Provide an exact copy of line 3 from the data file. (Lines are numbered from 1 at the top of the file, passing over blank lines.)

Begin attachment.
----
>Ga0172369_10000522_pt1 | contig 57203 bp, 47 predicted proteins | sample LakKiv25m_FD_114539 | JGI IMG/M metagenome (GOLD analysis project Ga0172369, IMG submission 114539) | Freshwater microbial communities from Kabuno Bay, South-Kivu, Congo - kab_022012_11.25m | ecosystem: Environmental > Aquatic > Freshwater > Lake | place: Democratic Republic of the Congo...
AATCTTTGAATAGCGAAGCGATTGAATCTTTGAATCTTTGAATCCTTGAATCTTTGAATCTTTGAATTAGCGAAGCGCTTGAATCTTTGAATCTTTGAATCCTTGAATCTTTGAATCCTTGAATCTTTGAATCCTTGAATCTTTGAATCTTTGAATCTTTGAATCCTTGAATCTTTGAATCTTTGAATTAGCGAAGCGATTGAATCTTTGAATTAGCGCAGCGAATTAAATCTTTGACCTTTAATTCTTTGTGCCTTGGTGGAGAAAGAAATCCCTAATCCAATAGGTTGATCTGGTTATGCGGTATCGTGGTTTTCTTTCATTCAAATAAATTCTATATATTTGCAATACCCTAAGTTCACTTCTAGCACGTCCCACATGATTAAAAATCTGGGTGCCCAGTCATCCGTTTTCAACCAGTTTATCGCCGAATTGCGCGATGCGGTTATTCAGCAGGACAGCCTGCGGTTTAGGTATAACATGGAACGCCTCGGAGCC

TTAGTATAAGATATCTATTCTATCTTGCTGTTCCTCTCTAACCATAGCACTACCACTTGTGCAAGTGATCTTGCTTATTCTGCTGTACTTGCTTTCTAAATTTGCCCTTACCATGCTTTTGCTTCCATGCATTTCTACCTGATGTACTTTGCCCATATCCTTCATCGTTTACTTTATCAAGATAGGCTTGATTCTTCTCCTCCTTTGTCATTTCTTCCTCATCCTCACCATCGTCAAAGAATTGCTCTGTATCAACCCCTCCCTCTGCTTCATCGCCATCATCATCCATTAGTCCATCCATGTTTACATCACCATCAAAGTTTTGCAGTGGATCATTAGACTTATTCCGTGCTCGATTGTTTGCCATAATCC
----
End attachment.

TTAGTATAAGATATCTATTCTATCTTGCTGTTCCTCTCTAACCATAGCACTACCACTTGTGCAAGTGATCTTGCTTATTCTGCTGTACTTGCTTTCTAAATTTGCCCTTACCATGCTTTTGCTTCCATGCATTTCTACCTGATGTACTTTGCCCATATCCTTCATCGTTTACTTTATCAAGATAGGCTTGATTCTTCTCCTCCTTTGTCATTTCTTCCTCATCCTCACCATCGTCAAAGAATTGCTCTGTATCAACCCCTCCCTCTGCTTCATCGCCATCATCATCCATTAGTCCATCCATGTTTACATCACCATCAAAGTTTTGCAGTGGATCATTAGACTTATTCCGTGCTCGATTGTTTGCCATAATCC